Facing Real Estate Reality

It always comes after the fact—buyer’s remorse, “would have, could have, should have,” that old feeling that “it could have been better.” There’s also a reality that says, “This turned out better than we ever thought.” In any case, the information gleaned constitutes lessons learned. In real estate, particularly healthcare, true value can only be known after a new facility is occupied for a while. It takes time, courage, and some effort, but it is worth it to seek the truth.

Planners and designers often attempt to identify a project’s mission and goals before beginning design and manage to them during design and construction to achieve desired positive outcomes after a facility is built. In the age of evidence-based design, it is still important to go get the evidence of real facilities while designing. So even though the research for a specific facility happens after it has been designed and built, it remains one of the most valuable design tools available to owner, user, and architect.

We call it post-occupancy evaluation, a process of activities performed by the project team after the completion and occupation of a project. Post-occupancy evaluation mechanisms should objectively evaluate the performance of a facility in supporting an owner’s mission, and provide lessons learned for application to future projects.

The basic activities will of a post-occupancy evaluation include:

– determination of goals
– conduct research
– perform analysis
– provide systematic feedback

An important element of POE is that both subjective and objective observation can allow for systematic evaluation of both the quantitative and qualitative aspects of building performance. Both the measurable data and the “felt” perceptions are beneficial not only for facility management but users, customers, and visitors, too. Immediate and direct impact can be accommodated by fine-tuning spaces, readapting areas, or operational changes.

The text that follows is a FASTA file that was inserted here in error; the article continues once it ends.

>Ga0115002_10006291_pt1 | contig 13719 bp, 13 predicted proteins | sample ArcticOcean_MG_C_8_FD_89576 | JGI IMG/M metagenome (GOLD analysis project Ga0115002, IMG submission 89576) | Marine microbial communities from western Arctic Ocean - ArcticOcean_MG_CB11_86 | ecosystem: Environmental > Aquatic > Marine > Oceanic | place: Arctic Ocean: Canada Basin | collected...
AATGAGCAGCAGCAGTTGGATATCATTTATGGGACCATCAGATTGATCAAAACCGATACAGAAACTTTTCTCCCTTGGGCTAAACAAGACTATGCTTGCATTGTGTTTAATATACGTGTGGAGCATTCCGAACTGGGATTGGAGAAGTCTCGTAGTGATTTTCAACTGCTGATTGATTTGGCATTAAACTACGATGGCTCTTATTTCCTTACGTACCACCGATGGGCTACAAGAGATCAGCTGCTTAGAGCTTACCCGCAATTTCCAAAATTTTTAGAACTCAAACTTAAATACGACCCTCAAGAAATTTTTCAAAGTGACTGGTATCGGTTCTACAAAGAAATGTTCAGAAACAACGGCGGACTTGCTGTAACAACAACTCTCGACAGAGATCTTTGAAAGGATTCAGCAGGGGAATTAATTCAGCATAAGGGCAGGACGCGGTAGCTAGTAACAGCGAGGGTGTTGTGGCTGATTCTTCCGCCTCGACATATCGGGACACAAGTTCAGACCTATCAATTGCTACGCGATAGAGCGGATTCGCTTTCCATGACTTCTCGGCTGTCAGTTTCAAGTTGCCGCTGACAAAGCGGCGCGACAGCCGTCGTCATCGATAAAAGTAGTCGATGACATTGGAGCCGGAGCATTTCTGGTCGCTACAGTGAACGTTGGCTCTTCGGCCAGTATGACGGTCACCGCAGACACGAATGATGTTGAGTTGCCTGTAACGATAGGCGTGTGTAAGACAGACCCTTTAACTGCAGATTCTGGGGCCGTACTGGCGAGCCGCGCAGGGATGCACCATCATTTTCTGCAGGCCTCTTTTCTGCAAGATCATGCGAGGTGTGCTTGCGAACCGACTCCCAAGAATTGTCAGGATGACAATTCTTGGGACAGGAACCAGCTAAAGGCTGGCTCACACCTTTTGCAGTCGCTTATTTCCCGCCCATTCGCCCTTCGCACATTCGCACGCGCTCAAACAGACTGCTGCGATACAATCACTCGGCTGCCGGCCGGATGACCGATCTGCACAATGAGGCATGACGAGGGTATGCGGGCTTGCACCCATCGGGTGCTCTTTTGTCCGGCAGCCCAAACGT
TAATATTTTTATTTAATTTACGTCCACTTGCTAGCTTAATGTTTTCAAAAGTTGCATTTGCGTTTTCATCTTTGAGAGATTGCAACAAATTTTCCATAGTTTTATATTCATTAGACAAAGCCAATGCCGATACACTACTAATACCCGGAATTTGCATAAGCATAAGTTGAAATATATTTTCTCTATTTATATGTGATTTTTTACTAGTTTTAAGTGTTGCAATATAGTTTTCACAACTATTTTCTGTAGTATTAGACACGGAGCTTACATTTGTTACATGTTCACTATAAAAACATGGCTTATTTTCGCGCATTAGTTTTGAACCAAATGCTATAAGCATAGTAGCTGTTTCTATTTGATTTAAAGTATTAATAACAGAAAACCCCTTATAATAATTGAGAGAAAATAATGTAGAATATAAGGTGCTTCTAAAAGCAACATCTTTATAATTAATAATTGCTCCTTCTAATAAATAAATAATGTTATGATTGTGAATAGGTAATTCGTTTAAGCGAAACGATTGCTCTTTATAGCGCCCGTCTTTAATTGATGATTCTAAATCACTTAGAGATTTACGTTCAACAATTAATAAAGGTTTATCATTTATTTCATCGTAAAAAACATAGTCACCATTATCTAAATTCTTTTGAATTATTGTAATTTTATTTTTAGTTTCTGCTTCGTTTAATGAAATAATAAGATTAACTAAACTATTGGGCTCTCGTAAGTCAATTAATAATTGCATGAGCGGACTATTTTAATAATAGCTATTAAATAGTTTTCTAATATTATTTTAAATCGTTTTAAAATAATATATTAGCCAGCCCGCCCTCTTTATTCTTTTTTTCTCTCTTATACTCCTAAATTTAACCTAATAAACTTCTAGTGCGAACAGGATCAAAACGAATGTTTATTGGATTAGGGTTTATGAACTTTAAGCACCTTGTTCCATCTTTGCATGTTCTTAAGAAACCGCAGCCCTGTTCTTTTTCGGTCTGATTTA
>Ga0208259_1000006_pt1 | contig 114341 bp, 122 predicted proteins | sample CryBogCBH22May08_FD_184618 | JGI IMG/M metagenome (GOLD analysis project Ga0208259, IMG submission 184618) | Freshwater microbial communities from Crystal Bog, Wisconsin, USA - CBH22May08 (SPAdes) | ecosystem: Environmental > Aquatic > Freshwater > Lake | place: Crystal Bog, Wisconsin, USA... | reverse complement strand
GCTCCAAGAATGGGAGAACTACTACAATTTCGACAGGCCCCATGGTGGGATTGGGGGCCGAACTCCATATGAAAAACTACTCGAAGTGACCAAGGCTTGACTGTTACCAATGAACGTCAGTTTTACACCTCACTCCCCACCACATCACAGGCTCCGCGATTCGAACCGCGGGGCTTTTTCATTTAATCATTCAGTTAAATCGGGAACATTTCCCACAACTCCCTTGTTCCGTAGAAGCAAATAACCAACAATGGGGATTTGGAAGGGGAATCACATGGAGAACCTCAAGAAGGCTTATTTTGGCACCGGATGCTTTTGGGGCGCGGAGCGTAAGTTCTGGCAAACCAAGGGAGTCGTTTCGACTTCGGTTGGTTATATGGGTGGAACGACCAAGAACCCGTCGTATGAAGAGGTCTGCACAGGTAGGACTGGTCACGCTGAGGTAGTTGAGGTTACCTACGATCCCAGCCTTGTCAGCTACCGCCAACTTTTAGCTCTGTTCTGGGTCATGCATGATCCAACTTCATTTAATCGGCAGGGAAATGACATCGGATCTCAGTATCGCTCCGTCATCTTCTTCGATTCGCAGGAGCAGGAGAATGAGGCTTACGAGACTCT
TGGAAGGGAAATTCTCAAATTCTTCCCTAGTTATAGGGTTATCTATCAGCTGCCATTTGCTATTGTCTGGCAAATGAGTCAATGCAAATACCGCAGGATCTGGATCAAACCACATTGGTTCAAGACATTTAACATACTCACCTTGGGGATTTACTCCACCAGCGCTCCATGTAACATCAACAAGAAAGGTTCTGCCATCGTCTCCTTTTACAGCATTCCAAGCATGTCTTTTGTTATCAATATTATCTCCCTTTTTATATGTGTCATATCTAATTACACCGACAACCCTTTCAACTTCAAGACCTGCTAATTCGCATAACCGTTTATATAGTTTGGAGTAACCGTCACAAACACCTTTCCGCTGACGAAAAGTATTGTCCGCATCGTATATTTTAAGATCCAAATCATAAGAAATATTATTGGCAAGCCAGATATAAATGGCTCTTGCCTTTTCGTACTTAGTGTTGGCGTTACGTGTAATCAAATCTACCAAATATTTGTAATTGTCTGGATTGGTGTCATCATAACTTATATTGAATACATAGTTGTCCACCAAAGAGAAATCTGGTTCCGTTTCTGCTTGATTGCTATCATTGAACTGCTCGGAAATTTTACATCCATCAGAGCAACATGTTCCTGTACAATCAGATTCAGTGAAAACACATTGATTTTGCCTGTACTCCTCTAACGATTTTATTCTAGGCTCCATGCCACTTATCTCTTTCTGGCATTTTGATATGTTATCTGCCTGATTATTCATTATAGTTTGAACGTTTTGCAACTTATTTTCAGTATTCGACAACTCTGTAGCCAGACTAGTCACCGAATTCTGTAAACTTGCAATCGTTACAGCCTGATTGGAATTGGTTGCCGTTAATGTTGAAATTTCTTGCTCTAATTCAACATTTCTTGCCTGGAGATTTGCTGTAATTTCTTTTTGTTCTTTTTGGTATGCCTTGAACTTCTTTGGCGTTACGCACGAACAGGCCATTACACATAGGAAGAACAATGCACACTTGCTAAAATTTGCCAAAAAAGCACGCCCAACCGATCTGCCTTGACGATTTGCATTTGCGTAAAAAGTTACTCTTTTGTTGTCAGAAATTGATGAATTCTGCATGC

The depth of evaluation must be determined based on the desired information. There are commonly recognized levels: indicative, investigative, and diagnostic. An indicative level points out the major successes or failures and points to the need for more in-depth investigation. This is usually considered a short-duration study. The investigative level is more comprehensive and more sophisticated in data collection and analytic methodologies. A diagnostic level is both comprehensive and in-depth, and is commonly applied to larger projects evaluating from the macro to the micro. It may take up to a year to fully complete. All these are performed with the intent of improving both the design process on future projects and the user experience going forward.

To perform a beneficial evaluation, a variety of data collection methodologies should be utilized, including interviewing users, a review of performance data, conducting surveys, shadowing, even photography. The team performing the work should be neutral to the original project and skilled in technical, functional, and behavioral aspects of the areas. An experienced unbiased team will explore the functional/behavioral attributes, looking at facility occupant experiences such as psycho-social, cultural, perceptual, aesthetic, wayfinding, and flow. From a technical/building performance perspective, they will look at the facility performance relative but not limited to the following:

– activities / time utilization
– occupants’ requirements
– health, safety, and security
– functional requirements
– ambient environment
– heating / cooling
– olfactory
– ventilation
– lighting
– acoustics
– location requirements
– equipment requirements
– materials / finishes
– codes and agency requirements

The overarching purpose in such an evaluation is to compare the actual performance to the planned expectations as the project was conceived. The process follows a timeline including preparation, conducting the research, and reporting the findings. In order to gain the most useful feedback from such a study the best time to do one is at least a year after it has been used. By that time, consistent reporting is available on everything from the cycles of use in volumes to seasonal energy usage. The effort is then concluded with review of a set of possible recommendations and planning the follow-through for the implementation of changes.

As stated above, a most critical aspect of a successful evaluation is to understand and review the original project goals and the measurable elements of key functions that would demonstrate successful design and implementation. In other words “what do we wish to accomplish with this project, and how will it feel working here when we’ve been successful.” If that was not established at the beginning of the design phase of a project then it becomes difficult to measure a successful outcome. Again, as mentioned at the top, it takes courage to get at the truth, but it also takes commitment in equal parts from the owner, user, and the unbiased team conducting the research to reach an agreeable conclusion and plan for the future.

Dan Killebrew is a partner at Dallas-based FKP Architects.

Posted in Expert Opinions.